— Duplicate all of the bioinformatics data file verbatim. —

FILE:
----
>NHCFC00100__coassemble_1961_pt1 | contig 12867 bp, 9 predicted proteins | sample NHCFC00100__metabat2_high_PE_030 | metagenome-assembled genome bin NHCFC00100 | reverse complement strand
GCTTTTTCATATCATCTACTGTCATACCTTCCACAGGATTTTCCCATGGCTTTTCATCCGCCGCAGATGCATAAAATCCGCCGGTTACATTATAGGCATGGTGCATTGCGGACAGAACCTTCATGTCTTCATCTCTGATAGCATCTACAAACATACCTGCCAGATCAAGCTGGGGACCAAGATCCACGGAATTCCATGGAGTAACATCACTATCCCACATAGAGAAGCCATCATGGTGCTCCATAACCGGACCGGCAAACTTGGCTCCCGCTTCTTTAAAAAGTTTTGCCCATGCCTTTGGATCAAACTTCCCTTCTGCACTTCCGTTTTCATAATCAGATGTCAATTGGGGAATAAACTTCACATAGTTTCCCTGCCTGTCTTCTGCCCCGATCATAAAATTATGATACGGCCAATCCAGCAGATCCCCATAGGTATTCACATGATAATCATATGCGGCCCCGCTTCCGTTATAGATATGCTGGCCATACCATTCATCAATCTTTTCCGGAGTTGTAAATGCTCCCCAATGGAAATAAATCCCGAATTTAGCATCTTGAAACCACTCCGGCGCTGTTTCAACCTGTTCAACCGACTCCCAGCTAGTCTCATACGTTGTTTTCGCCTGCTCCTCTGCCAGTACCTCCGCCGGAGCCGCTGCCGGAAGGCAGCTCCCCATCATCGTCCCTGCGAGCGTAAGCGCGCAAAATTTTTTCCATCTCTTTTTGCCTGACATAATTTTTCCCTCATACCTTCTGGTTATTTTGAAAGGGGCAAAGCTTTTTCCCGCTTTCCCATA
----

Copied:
>NHCFC00100__coassemble_1961_pt1 | contig 12867 bp, 9 predicted proteins | sample NHCFC00100__metabat2_high_PE_030 | metagenome-assembled genome bin NHCFC00100 | reverse complement strand
GCTTTTTCATATCATCTACTGTCATACCTTCCACAGGATTTTCCCATGGCTTTTCATCCGCCGCAGATGCATAAAATCCGCCGGTTACATTATAGGCATGGTGCATTGCGGACAGAACCTTCATGTCTTCATCTCTGATAGCATCTACAAACATACCTGCCAGATCAAGCTGGGGACCAAGATCCACGGAATTCCATGGAGTAACATCACTATCCCACATAGAGAAGCCATCATGGTGCTCCATAACCGGACCGGCAAACTTGGCTCCCGCTTCTTTAAAAAGTTTTGCCCATGCCTTTGGATCAAACTTCCCTTCTGCACTTCCGTTTTCATAATCAGATGTCAATTGGGGAATAAACTTCACATAGTTTCCCTGCCTGTCTTCTGCCCCGATCATAAAATTATGATACGGCCAATCCAGCAGATCCCCATAGGTATTCACATGATAATCATATGCGGCCCCGCTTCCGTTATAGATATGCTGGCCATACCATTCATCAATCTTTTCCGGAGTTGTAAATGCTCCCCAATGGAAATAAATCCCGAATTTAGCATCTTGAAACCACTCCGGCGCTGTTTCAACCTGTTCAACCGACTCCCAGCTAGTCTCATACGTTGTTTTCGCCTGCTCCTCTGCCAGTACCTCCGCCGGAGCCGCTGCCGGAAGGCAGCTCCCCATCATCGTCCCTGCGAGCGTAAGCGCGCAAAATTTTTTCCATCTCTTTTTGCCTGACATAATTTTTCCCTCATACCTTCTGGTTATTTTGAAAGGGGCAAAGCTTTTTCCCGCTTTCCCATA